- For most patients treated with Amgen's recently approved PCSK9 inhibitor Repatha (evolocumab), dosing is 140 mg every other week. Amgen has asked the FDA to approve a once-monthly dosing option for the cholesterol-lowering medication.
- Repatha is approved for treatment of hypercholesterolemia in patients who have cardiovascular disease (CVD), as well as treatment of hereditary hypercholesterolemia, also known as heterozygous familial hypercholesterolemia (HeFH). It is also approved for homozygous familial hypercholesterolemia (HoFH), which is a rare condition.
- The only patients who can currently receive once-monthly dosing with Repatha are patients with HoFH—at a dose of 420 mg.
Regardless of whether the FDA approves the dosing expansion, Amgen has already said that the once-montly dosing option won't be available until next year.
This request is taking place in the context of a heated debate over price in which budget-conscious payers, including CVS Health Corp and Aetna, the latter of which has already imposed limitations on eligibility for both Repatha and Sanofi/Regeneron's competing Praluent (alirocumab). With costs ranging from $14,000 to $14,600 per year, the Institute for Clinical and Economic Review (ICER) has estimated that costs could hit $20 billion if only 25% of eligible patients use the drugs.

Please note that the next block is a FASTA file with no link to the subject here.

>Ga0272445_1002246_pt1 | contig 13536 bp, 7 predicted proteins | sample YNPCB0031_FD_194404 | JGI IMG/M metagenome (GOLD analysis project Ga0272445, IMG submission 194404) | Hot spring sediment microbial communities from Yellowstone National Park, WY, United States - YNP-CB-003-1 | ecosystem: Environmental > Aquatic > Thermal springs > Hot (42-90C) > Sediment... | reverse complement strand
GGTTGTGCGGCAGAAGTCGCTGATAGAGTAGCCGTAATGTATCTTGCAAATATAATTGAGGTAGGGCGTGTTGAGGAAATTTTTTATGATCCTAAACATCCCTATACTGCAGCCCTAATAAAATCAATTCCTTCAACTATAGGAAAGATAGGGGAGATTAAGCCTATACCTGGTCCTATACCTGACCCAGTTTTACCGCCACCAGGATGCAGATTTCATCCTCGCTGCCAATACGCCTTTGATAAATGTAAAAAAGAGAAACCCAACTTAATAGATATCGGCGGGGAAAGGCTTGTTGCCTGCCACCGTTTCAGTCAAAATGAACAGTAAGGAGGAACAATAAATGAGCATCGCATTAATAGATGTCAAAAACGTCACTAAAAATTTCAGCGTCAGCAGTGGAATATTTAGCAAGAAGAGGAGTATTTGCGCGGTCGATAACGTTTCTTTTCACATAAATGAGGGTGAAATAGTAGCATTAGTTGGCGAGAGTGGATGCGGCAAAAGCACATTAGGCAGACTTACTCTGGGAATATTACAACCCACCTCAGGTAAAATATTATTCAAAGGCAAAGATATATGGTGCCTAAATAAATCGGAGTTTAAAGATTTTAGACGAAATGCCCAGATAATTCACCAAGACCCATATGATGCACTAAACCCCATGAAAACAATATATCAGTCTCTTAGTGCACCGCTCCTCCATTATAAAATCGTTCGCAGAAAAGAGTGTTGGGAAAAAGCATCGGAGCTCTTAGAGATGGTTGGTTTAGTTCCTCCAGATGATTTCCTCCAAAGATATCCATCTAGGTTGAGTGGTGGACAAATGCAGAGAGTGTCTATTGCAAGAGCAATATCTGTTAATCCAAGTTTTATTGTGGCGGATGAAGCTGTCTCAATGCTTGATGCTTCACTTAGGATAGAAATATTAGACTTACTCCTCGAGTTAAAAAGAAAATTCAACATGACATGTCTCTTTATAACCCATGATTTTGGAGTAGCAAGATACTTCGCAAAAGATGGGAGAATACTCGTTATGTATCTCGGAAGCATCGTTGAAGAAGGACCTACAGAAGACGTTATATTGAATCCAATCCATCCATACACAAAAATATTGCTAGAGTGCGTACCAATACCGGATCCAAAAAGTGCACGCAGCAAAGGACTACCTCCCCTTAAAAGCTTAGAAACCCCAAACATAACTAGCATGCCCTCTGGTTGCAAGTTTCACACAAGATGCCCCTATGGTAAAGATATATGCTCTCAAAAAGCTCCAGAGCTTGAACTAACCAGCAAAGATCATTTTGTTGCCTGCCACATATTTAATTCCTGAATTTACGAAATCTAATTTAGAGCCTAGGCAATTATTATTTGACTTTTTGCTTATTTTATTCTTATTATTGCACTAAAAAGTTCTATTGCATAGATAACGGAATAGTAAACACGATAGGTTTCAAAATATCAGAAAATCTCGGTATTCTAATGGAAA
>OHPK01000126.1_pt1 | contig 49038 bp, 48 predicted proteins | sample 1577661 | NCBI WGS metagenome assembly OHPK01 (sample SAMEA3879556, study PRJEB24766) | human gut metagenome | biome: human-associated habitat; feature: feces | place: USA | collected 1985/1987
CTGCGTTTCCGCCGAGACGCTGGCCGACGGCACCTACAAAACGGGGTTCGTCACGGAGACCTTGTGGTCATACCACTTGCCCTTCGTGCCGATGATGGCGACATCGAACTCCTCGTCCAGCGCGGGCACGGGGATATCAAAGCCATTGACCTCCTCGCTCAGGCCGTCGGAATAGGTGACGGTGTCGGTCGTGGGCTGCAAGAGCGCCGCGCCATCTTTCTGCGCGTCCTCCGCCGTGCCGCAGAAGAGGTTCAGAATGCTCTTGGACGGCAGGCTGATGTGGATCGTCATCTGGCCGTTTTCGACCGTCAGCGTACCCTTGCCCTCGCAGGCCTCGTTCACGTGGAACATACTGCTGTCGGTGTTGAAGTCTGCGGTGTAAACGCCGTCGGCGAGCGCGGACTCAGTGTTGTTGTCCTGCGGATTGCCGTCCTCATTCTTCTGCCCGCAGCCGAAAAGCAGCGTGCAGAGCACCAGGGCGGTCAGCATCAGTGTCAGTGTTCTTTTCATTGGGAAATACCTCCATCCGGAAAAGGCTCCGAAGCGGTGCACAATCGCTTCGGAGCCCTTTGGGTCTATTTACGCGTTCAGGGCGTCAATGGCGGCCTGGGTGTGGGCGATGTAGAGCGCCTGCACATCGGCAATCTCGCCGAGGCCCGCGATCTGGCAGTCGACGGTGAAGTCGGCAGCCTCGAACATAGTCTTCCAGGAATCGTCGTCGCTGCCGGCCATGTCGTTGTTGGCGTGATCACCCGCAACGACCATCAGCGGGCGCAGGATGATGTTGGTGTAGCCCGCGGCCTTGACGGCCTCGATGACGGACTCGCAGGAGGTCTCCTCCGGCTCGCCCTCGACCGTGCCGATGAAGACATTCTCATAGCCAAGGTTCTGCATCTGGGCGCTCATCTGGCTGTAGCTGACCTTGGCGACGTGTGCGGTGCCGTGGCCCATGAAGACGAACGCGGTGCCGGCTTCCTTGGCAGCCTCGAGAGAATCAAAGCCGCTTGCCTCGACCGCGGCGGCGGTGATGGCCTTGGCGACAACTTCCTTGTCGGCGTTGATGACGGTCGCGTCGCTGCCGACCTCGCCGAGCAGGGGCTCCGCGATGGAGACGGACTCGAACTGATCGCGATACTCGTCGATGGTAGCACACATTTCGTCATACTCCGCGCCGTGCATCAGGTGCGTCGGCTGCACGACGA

The question here is whether having a more convenient dosing option for a broader pool of patients will increase uptake among physicians and patients and provide Amgen with a competitive advantage. However, a more important question is whether a modified dosing regimen will be cheaper. That issue is still very much in flux.